We’ve set the clocks back, the days are getting shorter and shorter, and Minnesota has already experienced a few snowfalls. All of this points to one thing: winter is setting in, and it’s time to get ready. Most Minnesotans are seasoned pros, but there are still plenty of newcomers and visitors who don’t quite know what they’re in for. If you’re new to Minnesota or visiting during the winter season, these 11 Minnesota winter survival tips should come in handy.
1. Never leave home without a phone charger.
You don't want to run out of battery when you need it the most. If you have car trouble or miss the last bus home, you'll thank yourself for having the foresight to keep your phone charged and ready to go.
2. Gas up your car before a snowstorm.
If you know a big storm is coming, fill up. Even if you have half a tank and were going to wait a few days, that extra effort to get gas might come in handy. Why? Because you'll be less likely to be stranded - either by the side of the road, or in a long line.
3. Pull up your wiper blades before an ice storm.
If your windshield wiper blades get covered in ice, they're going to be useless the next time you need them. Instead of waiting forever for your car to defrost, try speeding things up by pulling the blades up before the storm hits. It'll help prevent turning them into useless blades of ice.
4. Check the forecast.
In Minnesota, weather can go from bad to worse pretty quickly. To make sure you're best prepared, keep up to date with weather forecasts. It'll help you plan when you leave the house - or whether you do at all.
5. Bundle up.
A lot of out-of-towners don't realize just how cold a Minnesota winter can be. But trust us: it's frigid. If you're traveling to Minnesota this winter, don't just bring a jacket and call it good. Bring a coat, hat, gloves, and some weather-resistant boots - especially if you'll be outside for any length of time.
6. Learn parking rules.
Everywhere in Minnesota - from large cities to small towns - have parking rules in place during the winter. In some towns, you need to keep your car off of the street throughout the winter. In larger cities, where street parking is more prevalent, you'll have to adhere to strict snow emergency rules. These will dictate which streets - and which side of those streets - you can park on at any given point after a heavy snowfall. Pay attention, or risk being ticketed or towed.
7. Keep jumper cables in your car.
This tip is especially true if you have an older car whose battery isn't the most reliable. If the temperature drops too low, you may find yourself struggling to start the engine. But if you have jumper cables, you won't have a hard time finding a friendly Minnesotan willing to give you a jump. As an added bonus, you can use the cables to help someone else out, too!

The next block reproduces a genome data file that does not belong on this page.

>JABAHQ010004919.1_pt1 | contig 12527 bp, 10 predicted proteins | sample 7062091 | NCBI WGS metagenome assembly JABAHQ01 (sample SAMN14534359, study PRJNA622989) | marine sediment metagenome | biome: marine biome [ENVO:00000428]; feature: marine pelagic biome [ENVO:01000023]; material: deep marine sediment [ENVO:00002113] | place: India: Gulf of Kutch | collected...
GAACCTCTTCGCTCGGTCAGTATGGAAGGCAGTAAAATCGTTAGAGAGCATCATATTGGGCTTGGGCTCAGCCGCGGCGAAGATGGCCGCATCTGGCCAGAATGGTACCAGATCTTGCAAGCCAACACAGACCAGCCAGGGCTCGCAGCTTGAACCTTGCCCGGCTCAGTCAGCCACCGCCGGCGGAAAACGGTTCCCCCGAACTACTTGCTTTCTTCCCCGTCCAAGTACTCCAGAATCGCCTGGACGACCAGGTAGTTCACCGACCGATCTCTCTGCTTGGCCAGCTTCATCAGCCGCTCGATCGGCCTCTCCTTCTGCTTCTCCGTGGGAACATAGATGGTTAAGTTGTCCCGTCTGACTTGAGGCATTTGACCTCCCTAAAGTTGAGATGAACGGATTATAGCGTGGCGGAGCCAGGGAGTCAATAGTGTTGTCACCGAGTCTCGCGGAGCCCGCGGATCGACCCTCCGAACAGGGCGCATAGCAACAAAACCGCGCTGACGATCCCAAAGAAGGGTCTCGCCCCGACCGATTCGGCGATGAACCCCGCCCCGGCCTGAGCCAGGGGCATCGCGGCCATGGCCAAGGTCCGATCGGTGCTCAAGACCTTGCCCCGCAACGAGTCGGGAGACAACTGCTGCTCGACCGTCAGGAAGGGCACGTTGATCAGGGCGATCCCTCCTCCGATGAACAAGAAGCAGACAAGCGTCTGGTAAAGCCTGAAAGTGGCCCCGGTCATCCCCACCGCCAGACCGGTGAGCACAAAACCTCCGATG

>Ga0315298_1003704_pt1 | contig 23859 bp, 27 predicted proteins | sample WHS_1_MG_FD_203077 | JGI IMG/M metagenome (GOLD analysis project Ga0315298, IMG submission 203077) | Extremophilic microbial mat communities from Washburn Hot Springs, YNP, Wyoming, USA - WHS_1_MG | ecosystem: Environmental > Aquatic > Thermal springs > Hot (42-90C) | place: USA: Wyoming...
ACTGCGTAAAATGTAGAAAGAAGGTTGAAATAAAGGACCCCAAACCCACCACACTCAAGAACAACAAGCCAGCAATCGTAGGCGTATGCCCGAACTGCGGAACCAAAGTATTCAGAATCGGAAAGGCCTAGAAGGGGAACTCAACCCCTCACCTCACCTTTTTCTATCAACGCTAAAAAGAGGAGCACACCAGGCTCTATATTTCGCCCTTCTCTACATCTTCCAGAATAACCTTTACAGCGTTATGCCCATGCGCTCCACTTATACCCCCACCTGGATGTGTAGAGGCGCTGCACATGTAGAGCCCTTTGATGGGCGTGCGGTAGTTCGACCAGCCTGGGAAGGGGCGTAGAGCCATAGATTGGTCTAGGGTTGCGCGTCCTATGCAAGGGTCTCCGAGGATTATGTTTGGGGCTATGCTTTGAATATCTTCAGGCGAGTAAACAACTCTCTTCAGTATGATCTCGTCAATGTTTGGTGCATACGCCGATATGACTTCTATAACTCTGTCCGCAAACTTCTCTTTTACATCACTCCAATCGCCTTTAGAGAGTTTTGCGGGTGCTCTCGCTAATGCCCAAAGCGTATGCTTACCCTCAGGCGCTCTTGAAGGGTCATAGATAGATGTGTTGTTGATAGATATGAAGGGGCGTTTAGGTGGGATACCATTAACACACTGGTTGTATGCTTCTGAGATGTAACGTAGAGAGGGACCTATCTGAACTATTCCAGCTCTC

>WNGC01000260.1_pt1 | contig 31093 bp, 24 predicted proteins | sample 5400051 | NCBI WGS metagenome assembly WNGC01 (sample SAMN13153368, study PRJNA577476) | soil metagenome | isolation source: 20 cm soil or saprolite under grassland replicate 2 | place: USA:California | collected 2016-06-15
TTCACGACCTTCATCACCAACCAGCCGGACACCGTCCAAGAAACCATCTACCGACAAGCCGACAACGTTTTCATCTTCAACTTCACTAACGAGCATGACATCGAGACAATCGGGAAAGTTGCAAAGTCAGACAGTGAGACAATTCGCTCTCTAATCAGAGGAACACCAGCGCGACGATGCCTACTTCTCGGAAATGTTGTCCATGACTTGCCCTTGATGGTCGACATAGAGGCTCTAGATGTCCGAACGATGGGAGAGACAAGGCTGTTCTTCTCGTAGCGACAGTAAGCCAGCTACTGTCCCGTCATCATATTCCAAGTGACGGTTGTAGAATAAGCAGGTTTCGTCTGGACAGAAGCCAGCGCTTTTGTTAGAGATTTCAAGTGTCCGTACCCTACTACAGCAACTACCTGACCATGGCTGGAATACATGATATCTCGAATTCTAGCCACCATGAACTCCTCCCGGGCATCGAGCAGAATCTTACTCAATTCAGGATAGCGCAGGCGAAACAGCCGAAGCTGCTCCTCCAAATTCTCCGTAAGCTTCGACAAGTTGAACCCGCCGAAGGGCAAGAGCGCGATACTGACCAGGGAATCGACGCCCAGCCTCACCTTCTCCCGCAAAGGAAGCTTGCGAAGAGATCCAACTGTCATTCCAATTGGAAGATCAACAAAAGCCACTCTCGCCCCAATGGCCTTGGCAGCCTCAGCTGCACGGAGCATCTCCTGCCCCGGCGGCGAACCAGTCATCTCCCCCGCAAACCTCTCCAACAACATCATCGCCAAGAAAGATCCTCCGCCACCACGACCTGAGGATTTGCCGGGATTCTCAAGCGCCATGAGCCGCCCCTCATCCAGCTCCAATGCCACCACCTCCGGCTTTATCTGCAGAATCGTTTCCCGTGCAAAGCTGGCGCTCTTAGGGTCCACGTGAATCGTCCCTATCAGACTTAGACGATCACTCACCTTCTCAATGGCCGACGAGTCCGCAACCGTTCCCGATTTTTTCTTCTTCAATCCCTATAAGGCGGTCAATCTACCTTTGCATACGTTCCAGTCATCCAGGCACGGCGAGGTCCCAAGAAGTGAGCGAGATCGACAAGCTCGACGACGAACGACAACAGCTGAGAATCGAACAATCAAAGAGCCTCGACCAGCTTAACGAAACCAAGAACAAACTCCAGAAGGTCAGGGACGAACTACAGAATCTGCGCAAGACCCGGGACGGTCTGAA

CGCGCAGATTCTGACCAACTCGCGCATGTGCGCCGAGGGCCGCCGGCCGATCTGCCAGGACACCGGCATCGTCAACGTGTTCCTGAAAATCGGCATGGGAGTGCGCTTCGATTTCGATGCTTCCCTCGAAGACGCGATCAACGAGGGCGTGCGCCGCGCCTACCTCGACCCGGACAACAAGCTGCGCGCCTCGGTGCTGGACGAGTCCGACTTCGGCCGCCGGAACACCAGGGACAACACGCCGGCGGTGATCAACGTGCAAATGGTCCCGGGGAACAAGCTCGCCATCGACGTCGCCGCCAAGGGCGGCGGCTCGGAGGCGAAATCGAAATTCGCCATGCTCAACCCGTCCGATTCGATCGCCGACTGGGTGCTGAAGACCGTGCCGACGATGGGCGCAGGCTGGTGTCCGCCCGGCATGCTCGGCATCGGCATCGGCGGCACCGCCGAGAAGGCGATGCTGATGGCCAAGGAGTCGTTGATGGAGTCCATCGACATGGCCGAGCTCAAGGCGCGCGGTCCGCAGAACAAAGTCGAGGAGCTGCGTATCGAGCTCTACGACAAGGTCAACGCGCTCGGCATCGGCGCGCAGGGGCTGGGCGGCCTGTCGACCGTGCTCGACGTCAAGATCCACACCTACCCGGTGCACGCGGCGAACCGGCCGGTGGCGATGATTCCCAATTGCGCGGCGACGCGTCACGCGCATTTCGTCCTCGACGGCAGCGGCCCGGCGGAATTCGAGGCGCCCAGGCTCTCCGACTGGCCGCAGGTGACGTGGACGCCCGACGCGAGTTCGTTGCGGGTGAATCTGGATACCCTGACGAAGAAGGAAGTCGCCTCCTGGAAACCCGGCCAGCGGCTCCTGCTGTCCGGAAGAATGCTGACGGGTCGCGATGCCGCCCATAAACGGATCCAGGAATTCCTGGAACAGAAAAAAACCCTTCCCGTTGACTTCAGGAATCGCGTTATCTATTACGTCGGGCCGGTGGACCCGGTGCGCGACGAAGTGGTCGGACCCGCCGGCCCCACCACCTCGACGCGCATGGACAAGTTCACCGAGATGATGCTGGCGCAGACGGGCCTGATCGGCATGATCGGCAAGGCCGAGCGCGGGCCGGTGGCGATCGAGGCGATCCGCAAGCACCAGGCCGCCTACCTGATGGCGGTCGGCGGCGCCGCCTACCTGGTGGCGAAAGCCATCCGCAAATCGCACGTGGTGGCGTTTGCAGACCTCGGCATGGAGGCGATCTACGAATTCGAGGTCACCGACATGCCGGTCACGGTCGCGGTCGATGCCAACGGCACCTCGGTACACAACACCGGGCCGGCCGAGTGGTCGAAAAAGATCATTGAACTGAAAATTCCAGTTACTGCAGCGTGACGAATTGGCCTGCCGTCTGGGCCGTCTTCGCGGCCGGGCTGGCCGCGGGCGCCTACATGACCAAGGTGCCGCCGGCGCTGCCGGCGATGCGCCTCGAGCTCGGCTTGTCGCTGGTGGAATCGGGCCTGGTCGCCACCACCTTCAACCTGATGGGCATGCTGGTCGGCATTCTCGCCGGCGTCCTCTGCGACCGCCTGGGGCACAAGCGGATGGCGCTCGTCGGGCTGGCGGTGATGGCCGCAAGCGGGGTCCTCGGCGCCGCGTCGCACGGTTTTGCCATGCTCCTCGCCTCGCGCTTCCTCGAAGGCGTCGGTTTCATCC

8. Slow down!
Even after the plows are done clearing the worst of the snow, you still need to be cautious on the roads here. Sheets of nearly invisible ice can cover many roadways, causing accidents for those who go a little too fast. It's best to hang back and go a bit slower than normal. Whatever you're rushing to can wait.
9. Beware of salt stains.
If you do any amount of walking during a Minnesota winter, your shoes - and maybe even your pants - are bound to get covered in a thin layer of snow. It's not exactly attractive, but you can learn to avoid it. Many products are available to prevent salt stains, and many swear by white vinegar to remove them.
10. Leave early.
Not only do you have to worry about bad roads. But you also need to clean your car off! Whether it's a heavy layer of icy frost or a dumping of snow, it'll take a few minutes to get it all off of your car. Some people take shortcuts and don't remove all of the snow, but that's a mistake. It puts yourself and others in danger when the snow starts to fly off.
11. Go outside.
Yes, it's cold. And yes, there's probably
a lot of snow outside. But Minnesota shines in the wintertime. We don't let low temperatures stop us from having a good time. If you want to get the full Minnesota experience, bundle up and head outside. Ice fishing, snowmobiling, winter festivals, and more await!
Minnesotans, what are your winter survival tips? Visitors to Minnesota, is there anything you didn’t know that you wish someone had told you? Share your advice in the comments below!